High net worth individuals and family offices see long-term value in the High Street

Private Irish investors descend on Grafton Street and Henry Street as institutional investors divest holdings

The Irish high street has traversed a tumultuous decade, yet it appears to have regained favour among discerning investors. Emerging as a darling for family offices and high net worth individuals, the market is witnessing a surge in acquisitions of premium-grade assets, precisely when big institutions are divesting their holdings. This confluence of demand-and-supply dynamics has kept pricing in check, presenting a unique window of opportunity. But why is the current pricing considered favourable amid projections of decline in other sectors?

The recovery of the Irish high street commenced in 2013, coinciding with a shift towards positive consumer sentiment. However, the landscape was disrupted by a spate of UK retailer collapses, exacerbated by Brexit uncertainties, that dragged it back while the other sector of the market continued to surge forward. While these UK failures were primarily due to overexpansion in a weakened market and subpar retail offerings, their impact rippled across Grafton Street. At its nadir, nearly 20 units stood vacant or available for assignment, including premises that had been occupied by prominent brands such as Monsoon, Oasis and HMV.

In the aftermath of Brexit, these vacated spaces enabled Grafton Street to transform, as quality international lifestyle brands replaced their predecessors. These brands not only focused on in-store turnover but also utilised the physical space as a platform for online marketing and customer engagement. The influx of brands such as Victoria’s Secret, Rituals and Ray-Ban propelled Zone A rents from a low of €350 per sq ft in 2012 to a peak of €650 per sq ft by 2019. Supported by a low-interest environment, yields also experienced a substantial recovery from over 6 per cent in 2012 to approximately 3.5 per cent to 4 per cent by the end of 2019.

The onset of the Covid-19 pandemic triggered another reversal in this trajectory. Footfall on Grafton Street plummeted from 25.25 million in 2019 to 12.8 million for 2020-21, with Henry Street experiencing a similar downturn. Consequently, rents and yields recoiled once again. This setback was further compounded by successive interest rate hikes in the following year, leaving the high street grappling with a resurgence of challenges. So unlike other segments of the real-estate market, the high street never fully recuperated from the global financial crisis. Compounded by apprehensions surrounding ESG retrofitting and the rise of remote work, rents and yields have regressed to levels reminiscent of the late 1990s. Zone A rents for Grafton Street have dipped below €500 per sq ft, while Henry Street hovers around €250 per sq ft. Yields for Grafton Street exceed 5.5 per cent, with Henry Street surpassing 6 per cent. These levels were not helped by the recent Dublin riots, which despite possible material long-term benefits in terms of policing and general political focus on the city, further damaged the perception of the sector.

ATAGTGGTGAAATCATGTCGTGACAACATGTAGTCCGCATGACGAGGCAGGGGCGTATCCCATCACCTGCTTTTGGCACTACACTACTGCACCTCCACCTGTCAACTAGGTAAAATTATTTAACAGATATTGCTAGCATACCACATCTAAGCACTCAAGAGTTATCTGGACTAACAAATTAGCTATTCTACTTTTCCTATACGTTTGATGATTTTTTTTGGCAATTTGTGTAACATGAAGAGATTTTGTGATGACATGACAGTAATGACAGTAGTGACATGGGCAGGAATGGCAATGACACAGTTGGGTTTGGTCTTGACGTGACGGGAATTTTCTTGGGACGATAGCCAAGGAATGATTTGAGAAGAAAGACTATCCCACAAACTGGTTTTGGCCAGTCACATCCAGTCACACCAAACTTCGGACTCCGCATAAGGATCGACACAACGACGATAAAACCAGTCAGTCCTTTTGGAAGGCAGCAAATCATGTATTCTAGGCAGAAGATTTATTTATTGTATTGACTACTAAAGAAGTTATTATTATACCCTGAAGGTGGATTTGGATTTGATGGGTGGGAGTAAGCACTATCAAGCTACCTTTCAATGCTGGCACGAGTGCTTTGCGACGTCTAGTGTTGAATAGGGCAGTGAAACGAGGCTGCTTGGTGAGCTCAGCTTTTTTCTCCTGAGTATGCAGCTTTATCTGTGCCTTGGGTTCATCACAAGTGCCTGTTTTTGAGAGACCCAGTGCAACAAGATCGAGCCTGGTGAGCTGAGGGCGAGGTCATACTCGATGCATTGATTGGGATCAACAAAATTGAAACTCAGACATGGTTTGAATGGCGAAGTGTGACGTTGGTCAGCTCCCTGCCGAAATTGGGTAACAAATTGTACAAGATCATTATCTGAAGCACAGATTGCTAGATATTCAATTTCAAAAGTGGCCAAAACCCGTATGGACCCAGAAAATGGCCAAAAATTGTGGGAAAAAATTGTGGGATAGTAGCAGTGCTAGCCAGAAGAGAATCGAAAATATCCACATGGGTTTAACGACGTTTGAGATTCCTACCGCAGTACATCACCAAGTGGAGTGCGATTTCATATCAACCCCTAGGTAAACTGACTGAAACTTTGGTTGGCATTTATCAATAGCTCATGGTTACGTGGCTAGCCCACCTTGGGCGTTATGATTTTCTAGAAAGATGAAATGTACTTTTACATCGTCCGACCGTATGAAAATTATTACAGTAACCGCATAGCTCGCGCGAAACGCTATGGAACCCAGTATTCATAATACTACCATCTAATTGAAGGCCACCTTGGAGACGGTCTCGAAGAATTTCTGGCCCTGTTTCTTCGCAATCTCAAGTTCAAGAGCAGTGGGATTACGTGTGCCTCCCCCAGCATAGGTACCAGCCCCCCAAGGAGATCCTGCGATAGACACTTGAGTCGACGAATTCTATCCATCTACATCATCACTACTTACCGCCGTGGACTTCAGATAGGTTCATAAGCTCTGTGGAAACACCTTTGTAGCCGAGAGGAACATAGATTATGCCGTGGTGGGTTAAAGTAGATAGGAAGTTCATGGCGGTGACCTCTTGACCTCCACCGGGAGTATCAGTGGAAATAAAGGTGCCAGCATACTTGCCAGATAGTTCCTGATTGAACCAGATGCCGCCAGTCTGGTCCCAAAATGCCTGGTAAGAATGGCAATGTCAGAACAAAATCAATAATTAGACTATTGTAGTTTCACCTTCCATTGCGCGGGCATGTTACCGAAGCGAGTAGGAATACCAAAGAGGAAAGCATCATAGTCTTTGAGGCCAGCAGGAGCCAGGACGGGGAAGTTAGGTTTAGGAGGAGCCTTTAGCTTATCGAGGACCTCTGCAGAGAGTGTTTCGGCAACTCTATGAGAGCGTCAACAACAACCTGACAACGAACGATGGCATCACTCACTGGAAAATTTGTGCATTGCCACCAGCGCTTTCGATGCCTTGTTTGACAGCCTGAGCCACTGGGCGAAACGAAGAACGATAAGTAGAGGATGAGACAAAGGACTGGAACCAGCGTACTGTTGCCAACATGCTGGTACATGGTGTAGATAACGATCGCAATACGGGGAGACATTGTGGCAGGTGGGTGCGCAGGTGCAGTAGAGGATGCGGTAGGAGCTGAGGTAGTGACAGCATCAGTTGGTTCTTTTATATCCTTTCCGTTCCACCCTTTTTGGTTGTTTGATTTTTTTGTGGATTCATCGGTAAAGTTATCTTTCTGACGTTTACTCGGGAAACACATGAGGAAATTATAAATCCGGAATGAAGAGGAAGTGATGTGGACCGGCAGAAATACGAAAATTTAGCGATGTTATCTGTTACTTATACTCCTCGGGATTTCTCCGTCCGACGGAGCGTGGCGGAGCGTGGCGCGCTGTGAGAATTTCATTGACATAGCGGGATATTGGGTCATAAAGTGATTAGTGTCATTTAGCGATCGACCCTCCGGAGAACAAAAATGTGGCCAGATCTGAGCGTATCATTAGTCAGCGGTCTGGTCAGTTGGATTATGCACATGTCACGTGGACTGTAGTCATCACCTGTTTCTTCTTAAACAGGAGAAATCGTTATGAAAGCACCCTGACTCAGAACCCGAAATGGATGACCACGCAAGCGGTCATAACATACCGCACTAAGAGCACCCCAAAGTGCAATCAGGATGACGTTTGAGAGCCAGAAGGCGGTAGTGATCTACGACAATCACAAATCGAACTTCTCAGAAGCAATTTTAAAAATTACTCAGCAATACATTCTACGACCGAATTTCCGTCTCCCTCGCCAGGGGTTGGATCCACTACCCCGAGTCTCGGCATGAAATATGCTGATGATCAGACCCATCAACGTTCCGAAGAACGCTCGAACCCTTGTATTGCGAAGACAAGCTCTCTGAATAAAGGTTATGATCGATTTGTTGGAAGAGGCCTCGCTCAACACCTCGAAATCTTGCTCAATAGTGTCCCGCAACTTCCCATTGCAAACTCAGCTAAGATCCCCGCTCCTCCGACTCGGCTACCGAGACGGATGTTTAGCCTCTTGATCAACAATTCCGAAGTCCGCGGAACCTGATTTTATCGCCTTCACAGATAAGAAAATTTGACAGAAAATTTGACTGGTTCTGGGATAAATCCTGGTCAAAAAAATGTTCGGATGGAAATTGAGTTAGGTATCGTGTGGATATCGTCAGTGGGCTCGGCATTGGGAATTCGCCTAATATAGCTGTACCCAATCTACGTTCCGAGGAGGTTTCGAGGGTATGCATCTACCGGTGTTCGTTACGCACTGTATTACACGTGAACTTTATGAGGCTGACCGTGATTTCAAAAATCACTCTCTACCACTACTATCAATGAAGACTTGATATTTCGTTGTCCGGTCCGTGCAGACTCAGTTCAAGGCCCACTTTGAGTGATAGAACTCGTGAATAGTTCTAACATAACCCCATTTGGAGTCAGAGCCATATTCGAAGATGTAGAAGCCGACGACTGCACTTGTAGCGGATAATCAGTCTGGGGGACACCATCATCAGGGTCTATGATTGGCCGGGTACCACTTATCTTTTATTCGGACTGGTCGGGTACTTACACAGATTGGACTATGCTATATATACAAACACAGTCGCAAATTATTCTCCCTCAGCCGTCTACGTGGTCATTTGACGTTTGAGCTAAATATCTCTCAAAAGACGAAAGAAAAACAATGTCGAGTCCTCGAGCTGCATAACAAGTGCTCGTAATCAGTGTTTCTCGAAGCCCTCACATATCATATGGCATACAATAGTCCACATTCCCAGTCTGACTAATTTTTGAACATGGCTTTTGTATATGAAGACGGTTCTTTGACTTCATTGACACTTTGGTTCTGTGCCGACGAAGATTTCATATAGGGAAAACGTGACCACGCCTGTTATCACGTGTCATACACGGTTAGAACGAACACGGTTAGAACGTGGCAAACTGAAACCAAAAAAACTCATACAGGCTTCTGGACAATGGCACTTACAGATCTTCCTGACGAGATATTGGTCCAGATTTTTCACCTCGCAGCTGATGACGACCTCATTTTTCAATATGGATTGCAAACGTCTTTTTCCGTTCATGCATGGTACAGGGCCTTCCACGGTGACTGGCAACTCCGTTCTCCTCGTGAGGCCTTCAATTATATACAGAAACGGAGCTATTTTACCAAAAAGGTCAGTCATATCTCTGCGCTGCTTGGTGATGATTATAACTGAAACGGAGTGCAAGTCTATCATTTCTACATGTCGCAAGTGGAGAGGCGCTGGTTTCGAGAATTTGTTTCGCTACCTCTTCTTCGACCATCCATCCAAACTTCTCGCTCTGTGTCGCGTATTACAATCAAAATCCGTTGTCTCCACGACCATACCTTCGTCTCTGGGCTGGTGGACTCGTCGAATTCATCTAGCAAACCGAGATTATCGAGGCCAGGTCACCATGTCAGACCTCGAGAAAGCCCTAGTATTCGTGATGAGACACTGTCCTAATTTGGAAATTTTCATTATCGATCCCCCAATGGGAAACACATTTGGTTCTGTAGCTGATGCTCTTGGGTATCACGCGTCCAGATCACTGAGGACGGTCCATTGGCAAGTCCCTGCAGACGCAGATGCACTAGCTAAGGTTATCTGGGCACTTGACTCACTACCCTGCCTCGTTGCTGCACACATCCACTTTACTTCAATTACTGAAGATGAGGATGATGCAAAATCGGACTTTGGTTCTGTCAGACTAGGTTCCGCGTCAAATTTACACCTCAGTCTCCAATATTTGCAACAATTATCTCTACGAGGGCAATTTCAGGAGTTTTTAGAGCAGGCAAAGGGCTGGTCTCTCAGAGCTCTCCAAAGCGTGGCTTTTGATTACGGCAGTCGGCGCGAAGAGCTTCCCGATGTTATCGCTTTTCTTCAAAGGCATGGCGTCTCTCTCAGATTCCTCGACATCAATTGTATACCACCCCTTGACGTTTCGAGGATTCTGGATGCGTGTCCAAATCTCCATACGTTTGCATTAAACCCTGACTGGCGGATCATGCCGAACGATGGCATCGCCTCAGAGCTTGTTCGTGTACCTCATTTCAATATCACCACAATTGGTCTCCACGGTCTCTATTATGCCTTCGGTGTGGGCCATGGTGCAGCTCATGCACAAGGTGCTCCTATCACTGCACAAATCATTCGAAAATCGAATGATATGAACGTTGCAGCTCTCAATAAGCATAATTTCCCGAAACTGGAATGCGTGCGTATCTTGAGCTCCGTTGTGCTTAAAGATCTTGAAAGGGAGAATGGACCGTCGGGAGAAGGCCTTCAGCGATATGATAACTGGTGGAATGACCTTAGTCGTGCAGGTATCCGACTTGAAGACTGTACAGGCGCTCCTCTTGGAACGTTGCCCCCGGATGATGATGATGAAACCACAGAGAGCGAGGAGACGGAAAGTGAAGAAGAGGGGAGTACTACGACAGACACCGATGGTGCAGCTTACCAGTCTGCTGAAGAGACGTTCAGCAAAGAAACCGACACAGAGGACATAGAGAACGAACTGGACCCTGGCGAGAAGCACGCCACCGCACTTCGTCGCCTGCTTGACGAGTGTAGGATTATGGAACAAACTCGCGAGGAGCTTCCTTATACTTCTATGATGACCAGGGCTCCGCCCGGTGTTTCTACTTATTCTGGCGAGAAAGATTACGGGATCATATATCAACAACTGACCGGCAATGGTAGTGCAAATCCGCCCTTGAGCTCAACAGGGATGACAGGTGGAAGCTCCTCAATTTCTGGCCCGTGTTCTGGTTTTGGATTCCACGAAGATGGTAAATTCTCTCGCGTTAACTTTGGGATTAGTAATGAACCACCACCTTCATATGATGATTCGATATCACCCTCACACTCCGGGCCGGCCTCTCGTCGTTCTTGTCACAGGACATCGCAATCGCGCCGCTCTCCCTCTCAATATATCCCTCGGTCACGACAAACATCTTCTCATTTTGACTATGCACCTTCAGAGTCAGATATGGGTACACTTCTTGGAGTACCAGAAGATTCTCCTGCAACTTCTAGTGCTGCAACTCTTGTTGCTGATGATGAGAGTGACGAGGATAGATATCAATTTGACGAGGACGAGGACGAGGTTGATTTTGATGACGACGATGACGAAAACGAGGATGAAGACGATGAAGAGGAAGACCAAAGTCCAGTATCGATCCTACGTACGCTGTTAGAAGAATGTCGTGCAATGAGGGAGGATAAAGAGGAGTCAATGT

But paradoxically, the sector’s pricing defies its actual performance. Occupational demand remains robust, buoyed by a prosperous Irish consumer base bolstered by unprecedented savings and robust employment growth. Despite a disappointingly slow return to the office, footfall derived from core sources such as shoppers, tourists and students is nearing pre-pandemic levels. Moreover, the relatively low cost of making these assets ESG-compliant adds to the disparity in pricing compared to the office sector.

In 2023, Grafton Street witnessed 88 per cent of its 2019 footfall, with the lower end of the street slightly weaker at 77 per cent as final units were leased up. However, the real resurgence is observed on Henry Street, with footfall reaching 106 per cent of 2019 levels at the Mary Street end and 85 per cent at the O’Connell Street end. This weaker end of street is likely to benefit from the impending arrival of a number of game-changing retailers. These include the long-awaited conversion of the former Debenhams into an extended Zara, alongside Sports Direct, Flannels (or Frasier’s), and the imminent debut this summer of Decathlon and H&M in the former Clerys department store around the corner. The long-awaited redevelopment of the Hammerson Dublin Central site is also another big game changer on the horizon. This is why many are reading the data rather than the perception and getting in early on what is seen as a very low pricing ebb for quality long-term pension-grade assets.

Rod Nowlan is an executive director at Bannon